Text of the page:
What is frightening is that the red state legislatures, and their most rabid base voters, may not have thought through these possibilities and so might rashly walk into a second Civil War. And the corporate sponsors of the Tea Party may not have thought about them either, not expecting their political proteges to REALLY go that far (or, more frighteningly, HAVE thought about them and incorporated war into their business STRATEGY).

        • Michael Kollmorgen

          Civil War? Emmmm.

          Honestly, I’m surprised it hasn’t happened already.

          I think China would step in and help the red states as well as some of the smaller, more radical countries. Not because they really like them, but, to weaken this entire country.

          Russia would probably help the Blue States. Probably France would help the Blue States since they helped us during the Revolutionary War.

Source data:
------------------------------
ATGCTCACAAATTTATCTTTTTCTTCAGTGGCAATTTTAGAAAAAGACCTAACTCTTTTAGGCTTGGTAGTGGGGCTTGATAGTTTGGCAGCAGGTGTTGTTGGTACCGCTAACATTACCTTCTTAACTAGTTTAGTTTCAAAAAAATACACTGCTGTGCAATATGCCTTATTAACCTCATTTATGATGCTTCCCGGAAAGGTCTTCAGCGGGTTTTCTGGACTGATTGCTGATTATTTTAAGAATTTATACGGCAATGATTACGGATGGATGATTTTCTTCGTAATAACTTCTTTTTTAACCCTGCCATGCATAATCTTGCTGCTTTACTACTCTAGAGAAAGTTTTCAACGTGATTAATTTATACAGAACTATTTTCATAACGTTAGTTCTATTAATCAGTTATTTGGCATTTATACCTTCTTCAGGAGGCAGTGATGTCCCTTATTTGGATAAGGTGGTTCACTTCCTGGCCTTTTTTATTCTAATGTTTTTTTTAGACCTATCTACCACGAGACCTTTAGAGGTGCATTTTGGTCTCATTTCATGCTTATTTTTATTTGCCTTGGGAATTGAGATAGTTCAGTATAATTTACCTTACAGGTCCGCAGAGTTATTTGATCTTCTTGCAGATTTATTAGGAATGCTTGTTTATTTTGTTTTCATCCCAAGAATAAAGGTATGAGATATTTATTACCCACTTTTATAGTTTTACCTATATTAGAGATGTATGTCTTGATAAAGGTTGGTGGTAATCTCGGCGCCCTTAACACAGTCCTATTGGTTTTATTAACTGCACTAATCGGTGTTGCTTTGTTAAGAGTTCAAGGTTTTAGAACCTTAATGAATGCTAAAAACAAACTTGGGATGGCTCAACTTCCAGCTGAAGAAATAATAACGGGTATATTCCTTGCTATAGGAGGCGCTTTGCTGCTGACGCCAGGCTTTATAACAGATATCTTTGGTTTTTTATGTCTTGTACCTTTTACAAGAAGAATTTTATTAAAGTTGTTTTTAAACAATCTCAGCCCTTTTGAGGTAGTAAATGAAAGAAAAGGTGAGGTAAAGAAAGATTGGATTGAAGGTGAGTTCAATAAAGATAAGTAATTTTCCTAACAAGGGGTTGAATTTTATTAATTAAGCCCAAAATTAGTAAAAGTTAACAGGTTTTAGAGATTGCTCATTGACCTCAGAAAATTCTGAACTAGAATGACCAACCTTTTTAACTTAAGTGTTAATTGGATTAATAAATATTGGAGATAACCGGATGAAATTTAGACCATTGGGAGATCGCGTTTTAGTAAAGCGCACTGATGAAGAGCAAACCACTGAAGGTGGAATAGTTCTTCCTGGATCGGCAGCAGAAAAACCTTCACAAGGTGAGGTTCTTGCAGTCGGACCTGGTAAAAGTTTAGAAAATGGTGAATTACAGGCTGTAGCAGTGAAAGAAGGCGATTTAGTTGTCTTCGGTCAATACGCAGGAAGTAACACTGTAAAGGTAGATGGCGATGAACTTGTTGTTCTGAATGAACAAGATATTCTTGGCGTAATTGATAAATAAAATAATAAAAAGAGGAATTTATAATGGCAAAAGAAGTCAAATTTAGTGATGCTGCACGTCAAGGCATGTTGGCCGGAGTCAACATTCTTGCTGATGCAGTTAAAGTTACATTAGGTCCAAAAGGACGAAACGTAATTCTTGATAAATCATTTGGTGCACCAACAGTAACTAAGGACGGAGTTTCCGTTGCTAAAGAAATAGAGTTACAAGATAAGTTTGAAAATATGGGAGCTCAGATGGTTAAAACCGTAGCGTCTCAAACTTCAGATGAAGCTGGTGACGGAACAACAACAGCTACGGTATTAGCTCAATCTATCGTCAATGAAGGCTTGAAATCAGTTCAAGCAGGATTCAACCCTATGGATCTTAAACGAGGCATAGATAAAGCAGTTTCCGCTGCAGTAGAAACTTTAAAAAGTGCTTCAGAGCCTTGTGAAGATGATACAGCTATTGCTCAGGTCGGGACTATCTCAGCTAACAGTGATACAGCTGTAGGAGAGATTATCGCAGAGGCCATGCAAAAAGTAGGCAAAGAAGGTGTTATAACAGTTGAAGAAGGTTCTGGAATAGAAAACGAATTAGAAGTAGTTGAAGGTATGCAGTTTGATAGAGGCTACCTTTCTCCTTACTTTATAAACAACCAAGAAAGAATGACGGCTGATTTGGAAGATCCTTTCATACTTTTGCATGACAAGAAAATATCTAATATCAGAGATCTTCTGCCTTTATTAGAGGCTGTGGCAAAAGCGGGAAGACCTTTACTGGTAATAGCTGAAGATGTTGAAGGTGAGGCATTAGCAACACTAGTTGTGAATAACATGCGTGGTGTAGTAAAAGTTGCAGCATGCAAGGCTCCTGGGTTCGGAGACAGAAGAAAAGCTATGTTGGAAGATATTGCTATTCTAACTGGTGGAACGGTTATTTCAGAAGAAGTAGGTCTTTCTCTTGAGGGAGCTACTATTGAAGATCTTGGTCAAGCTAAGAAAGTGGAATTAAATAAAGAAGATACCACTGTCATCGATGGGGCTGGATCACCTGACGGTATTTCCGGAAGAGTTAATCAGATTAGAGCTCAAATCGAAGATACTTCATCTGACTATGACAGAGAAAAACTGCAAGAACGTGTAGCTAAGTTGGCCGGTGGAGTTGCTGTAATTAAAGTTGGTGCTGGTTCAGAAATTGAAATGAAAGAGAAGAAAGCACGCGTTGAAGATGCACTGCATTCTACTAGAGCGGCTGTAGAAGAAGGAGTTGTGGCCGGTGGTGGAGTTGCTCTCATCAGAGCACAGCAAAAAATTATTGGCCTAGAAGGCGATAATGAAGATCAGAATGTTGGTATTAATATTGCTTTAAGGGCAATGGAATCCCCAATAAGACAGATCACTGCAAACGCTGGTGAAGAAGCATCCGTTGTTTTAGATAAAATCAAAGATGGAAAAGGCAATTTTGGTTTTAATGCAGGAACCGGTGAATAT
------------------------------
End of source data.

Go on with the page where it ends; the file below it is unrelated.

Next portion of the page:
In any case, what would result would be an entirely different structure of this country. Even without a full civil war, I don’t know how long it would take, but, I see this country falling apart and evolve into a state similar to North and South Korea eventually.

          These “united” states never really were united. Each one of these states have been acting like Fiefdoms all along, vieing for even more state powers. The only thing that is keeping this country together right now is a strong Federal Government. With Republican attacks weakening more and more federal powers, the federal government will become weaker over time.

          These Red States had better step back from that possible cliff and consider their options.

          • dtgraham

            Canada would help Vermont. Quebec and Vermont maple syrup together on the same table? Mmmmmm. A sap sucker’s paradise.

          • Michael Kollmorgen

            Personally, I would like to see all of the Blue Northern States merge with Canada.

            But, I wonder, would Canada even want us? I wouldn’t if I were them.

          • dtgraham